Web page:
Although real estate investment trusts (REITs) are generally considered income vehicles, that doesn't mean investors can't focus on names with a growth bias. That's the case for Americold Realty Trust (NYSE: COLD) and Extra Space Storage (NYSE: EXR). Which helps explain why their dividend yields, at 2.3% and 2.7%, respectively, are so low. But is one of these fast-growing REITs a better option than the other? Here's some things to consider while you make your decision.
1. Very different businesses
The most obvious disparity between Extra Space Storage and Americold is what they own. Extra Space is focused on self-storage properties, where people put the "junk" they own when they have no more room in their homes. It's a fairly sticky business, since most people don't want to change storage units just to save a few bucks a month in rent. Americold, meanwhile, owns temperature-controlled warehouses. These are generally where things like groceries get stored as they are moved around the country to the stores that ultimately sell the products. It is a vital cog in the distribution chain.
Clearly, if you're looking for a self-storage REIT, then Americold won't fit your needs. And if you're looking for an industrial REIT, then Extra Space won't work for you. But if you are simply looking for a growth-oriented landlord, then either one might do just fine.
As noted, the yields on offer here are pretty tiny. But there's more to the dividend story than just the yield. For example, Americold has only been public since early 2018. It paid a partial dividend in its first quarter that year, but it has basically been increasing the dividend four cents per share per year since 2019. That includes an increase in pandemic-hit 2020. The quarterly dividend has increased over that span from $0.19 per share per quarter to $0.22, which isn't really much to write home about on an absolute basis, but the last hike was roughly 5%. Solid, but not huge. The company appears more focused on expanding its business than passing income on to shareholders, which is a fair tradeoff so long as you go in knowing what to expect. The REIT's adjusted funds from operations (FFO) payout ratio was roughly 73% in the first quarter.
Extra Space Storage has a longer history as a public company, IPOing in mid 2004. It started paying a dividend in 2005, only to cut it during the deep 2007 to 2009 recession. It got back on track in the second quarter of 2011 and has increased the dividend every year since. The dividend has increased from $0.10 per share per quarter when it was reinstated in 2011 to $1.00 per share after the most recent hike. That's a little more exciting as far as dividend increases go, with the last hike tallying in at 11%. If you're looking for dividend growth, Extra Space seems like the better option. The adjusted FFO payout ratio was 66% in the first quarter of 2020, which is even better than Americold.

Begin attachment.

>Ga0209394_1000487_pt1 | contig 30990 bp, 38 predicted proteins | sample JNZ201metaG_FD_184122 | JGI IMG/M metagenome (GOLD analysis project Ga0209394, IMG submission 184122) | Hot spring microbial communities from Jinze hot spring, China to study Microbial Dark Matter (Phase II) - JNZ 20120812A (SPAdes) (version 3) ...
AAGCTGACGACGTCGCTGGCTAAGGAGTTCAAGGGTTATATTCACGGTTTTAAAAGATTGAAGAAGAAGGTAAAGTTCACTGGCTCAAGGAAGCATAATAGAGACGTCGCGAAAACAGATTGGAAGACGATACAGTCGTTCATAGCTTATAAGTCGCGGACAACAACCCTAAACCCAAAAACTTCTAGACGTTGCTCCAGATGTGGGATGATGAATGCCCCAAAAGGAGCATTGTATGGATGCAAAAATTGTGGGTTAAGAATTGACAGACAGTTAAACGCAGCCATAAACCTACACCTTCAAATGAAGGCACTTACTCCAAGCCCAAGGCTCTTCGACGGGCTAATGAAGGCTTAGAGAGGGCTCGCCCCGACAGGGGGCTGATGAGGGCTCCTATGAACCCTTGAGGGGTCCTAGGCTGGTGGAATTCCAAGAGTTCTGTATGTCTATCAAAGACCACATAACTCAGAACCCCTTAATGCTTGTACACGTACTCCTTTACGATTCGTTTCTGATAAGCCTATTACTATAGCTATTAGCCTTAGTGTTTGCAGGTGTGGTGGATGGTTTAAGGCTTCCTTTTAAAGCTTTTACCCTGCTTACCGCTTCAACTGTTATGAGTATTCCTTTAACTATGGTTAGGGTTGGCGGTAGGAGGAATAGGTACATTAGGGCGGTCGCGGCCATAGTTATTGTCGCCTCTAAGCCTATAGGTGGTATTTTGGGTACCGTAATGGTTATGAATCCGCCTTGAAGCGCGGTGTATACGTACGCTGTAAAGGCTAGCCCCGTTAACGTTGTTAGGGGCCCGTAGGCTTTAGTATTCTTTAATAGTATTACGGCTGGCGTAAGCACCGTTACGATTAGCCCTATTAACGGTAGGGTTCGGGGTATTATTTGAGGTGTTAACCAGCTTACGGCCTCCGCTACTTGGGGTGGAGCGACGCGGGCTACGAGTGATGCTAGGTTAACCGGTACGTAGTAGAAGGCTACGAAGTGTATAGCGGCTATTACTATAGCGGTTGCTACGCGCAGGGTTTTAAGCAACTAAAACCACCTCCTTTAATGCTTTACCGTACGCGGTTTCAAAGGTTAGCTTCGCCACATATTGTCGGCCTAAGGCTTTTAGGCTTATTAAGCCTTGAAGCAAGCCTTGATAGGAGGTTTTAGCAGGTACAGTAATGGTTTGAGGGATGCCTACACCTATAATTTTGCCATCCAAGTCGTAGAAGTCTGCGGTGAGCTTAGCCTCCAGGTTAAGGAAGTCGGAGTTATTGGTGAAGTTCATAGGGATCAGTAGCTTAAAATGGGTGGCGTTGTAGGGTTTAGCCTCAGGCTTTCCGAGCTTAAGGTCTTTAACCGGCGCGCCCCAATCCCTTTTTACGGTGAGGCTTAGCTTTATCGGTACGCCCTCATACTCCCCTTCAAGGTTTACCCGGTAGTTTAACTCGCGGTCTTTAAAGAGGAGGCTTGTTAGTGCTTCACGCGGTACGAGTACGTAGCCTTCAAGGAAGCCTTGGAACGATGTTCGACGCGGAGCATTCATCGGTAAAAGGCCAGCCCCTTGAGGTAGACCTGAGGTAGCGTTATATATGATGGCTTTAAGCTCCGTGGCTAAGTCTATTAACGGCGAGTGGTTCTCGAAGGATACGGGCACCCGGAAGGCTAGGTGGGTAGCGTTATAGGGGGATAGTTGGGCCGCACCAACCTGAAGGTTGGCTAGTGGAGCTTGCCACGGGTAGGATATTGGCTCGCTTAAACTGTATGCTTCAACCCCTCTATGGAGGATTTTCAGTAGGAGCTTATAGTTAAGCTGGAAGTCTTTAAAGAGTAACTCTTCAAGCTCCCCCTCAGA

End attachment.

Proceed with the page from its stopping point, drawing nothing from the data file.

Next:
3. A look at growth
Since going public in early 2018, Americold has increased its portfolio from 146 properties to 233. That's come largely from acquisitions. Extra Space owns 1,206 properties and manages 763 self-storage assets for others, bringing its total owned and operated count to nearly 1,969. It started life with a portfolio of around 110 owned properties. A lot has obviously happened since the IPO, with acquisitions and ground-up construction both notable contributors.
In fairness, a temperature-controlled warehouse is a much different building than a self-storage facility. So the absolute numbers here don't necessarily tell the whole story. However, the big takeaway is that both of these REITs are focused on building out their portfolios. Extra Space has had more time to do that, and the properties it owns are, perhaps, simpler assets, so its growth has been fairly rapid. And that has translated into notable dividend growth for investors, at least after it worked past the hit from the 2007 to 2009 recession.
4. The market take
The low yields here suggest that investors are placing a fairly high value on these shares, given that REITs are specifically designed to pass income on to investors. That said, since the start of 2020, Americold's shares are only up around 8%, while Extra Space Storage's shares have risen 37% or so. But there's more to the picture here.
Using the first-quarter adjusted FFO of $1.50 per share as a run rate, Extra Space Storage's price to adjusted FFO ratio is roughly 24 times. Americold's first-quarter adjusted FFO was $0.30 per share; used as a run rate, that puts the price to adjusted FFO ratio at around 31 times. That's not shocking, however, given that logistics assets are seen as hot commodities considering the boom in online sales. However, it suggests that Extra Space Storage, while perhaps not cheap, is still offering investors a better value today even after a big price run. Americold's modest stock price increase, meanwhile, suggests it may have to grow into its valuation.
The final call
Value-conscious investors will probably want to avoid both Americold and Extra Space Storage. So, too, will those focused on maximizing their dividend income. That said, for investors with more of a growth focus, Extra Space Storage probably comes out ahead in this pair-up. It has a more impressive dividend growth history, a more compelling valuation, a pretty sticky business model, and has expanded at an impressive clip. That's not to suggest Americold is a bad REIT, but it looks like investors are pricing in a lot of positives that have yet to show up in the company's performance just yet.